Mp3 Blog #21: “…free from the chains of the skyway?”

Bob Dylan:
If Tomorrow Wasn’t Such a Long Time
From the Witmark Tapes

No More Auction Block
Available on the Bootleg Series Volumes 1-3

Farewell
From the Witmark Tapes

I Was Young When I Left Home
Available on the soundtrack to No Direction Home

All Over You
From the Witmark Tapes

Moonshiner
Available on the Bootleg Series Volumes 1-3

Mama, You’ve Been on My Mind
Available on the Bootleg Series Volumes 1-3

Ballad in Plain D
Available on Another Side of Bob Dylan

* * * * *

Since I’ve already apologized for posting popular music, I feel no reason to do it now. Likewise, since I’ve had to apologize for my strong fondness for Bob Dylan from the time I was a sophomore in High School, I feel no reason to do it here. In these lines I find it interesting that over the years I’ve had to argue for my fondness of Bob Dylan less and less and, more interesting, how I’ve practically always won and made many “Dylan-converts.”

In my (I’m not going to say giddy) anticipation of the new Bob Dylan album Modern Times that comes out next Tuesday, I’ve decided to post a few Dylan mp3 comps. A few years ago I tried a similar task and, because I tried to fit in all my Dylan favorites and “essentials,” I failed miserably. This time I’m keeping it much simpler and concentrating primarily on including some of my personal favorite songs that are not well known.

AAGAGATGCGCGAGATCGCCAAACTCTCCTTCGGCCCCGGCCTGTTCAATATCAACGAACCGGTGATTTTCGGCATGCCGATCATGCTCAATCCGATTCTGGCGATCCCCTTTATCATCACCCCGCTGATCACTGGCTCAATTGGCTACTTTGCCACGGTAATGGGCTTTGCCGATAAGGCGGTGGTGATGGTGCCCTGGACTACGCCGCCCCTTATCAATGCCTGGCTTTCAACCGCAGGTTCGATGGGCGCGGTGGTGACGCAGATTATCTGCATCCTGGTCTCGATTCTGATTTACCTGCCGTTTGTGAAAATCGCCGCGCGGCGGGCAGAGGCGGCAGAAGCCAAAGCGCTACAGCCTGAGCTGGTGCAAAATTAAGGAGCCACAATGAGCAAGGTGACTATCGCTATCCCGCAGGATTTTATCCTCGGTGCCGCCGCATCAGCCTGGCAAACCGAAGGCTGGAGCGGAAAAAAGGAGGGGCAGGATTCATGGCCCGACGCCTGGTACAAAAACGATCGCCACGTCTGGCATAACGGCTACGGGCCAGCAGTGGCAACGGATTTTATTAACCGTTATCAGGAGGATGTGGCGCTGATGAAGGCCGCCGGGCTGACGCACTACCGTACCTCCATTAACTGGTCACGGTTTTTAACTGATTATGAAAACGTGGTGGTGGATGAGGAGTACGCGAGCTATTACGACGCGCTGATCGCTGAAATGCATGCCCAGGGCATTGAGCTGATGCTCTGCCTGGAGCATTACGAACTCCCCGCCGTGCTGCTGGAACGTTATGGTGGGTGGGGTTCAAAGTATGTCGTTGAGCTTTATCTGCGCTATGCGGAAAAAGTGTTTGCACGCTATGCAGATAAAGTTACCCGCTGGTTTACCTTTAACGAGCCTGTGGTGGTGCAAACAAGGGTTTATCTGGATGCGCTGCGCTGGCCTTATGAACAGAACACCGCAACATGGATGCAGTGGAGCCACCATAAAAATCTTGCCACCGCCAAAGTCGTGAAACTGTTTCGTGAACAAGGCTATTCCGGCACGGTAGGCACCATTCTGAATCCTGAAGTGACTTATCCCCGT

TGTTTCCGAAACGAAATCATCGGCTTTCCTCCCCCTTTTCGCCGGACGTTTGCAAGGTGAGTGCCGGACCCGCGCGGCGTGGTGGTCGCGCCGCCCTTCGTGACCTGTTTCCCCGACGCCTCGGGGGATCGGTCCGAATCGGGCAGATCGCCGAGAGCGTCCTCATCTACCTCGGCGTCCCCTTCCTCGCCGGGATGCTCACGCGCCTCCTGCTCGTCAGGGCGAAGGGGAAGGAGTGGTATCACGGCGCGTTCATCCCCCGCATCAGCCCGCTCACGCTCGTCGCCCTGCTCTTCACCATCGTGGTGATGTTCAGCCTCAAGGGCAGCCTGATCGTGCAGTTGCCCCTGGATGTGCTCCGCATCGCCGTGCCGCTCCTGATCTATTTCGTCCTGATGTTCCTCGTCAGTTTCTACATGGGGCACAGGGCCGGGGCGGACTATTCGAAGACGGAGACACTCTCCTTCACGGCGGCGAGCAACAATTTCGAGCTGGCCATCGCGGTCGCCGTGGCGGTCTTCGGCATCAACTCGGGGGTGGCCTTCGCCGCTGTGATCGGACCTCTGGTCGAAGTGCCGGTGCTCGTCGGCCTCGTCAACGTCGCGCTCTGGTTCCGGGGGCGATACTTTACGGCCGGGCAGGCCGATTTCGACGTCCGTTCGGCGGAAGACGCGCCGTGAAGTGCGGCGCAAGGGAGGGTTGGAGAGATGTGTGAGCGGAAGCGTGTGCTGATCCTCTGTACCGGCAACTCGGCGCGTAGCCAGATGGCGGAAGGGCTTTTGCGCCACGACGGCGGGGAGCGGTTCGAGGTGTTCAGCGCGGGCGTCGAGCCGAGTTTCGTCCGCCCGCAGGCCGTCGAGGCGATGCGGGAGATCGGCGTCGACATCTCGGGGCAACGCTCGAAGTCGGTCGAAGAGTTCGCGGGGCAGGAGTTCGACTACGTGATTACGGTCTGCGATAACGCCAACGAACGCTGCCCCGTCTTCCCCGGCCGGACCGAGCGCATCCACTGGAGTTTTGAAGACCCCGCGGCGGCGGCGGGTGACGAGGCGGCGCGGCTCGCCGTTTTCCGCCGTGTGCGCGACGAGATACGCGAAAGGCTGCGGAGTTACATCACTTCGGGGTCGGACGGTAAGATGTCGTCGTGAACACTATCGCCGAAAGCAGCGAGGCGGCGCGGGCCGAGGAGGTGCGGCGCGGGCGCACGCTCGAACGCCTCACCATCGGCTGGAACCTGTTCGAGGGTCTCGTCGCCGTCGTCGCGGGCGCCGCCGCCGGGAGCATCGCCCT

This first collection of songs concentrates on the early years before Bob Dylan first went electric. All but one of the songs I’ve selected are not on the three classic acoustic albums. I chose two songs, No More Auction Block and Moonshiner, to illustrate the strength of early Dylan as a traditional folk-singer performing traditional songs. I chose If Tomorrow Wasn’t Such a Long Time, I Was Young When I Left Home, and Mama, You’ve Been on Mind to show the quality of songs that Bob Dylan left off his first few albums. I chose Farewell and All Over You, well let’s just say, “for kicks.”

The last song Ballad in Plain D comes off of what has become my favorite acoustic Dylan album, Another Side of Bob Dylan. It is an illusively complex song about fragile and proud characters and reflections on a failed romance. The song ends with what I consider to be one of the most cryptic lines Bob Dylan ever wrote. I spent nearly ten years trying to unravel it until one night – after spending a day struggling to understand some compositional materials – it became a clear description of the relationship between our limitations and freedoms.

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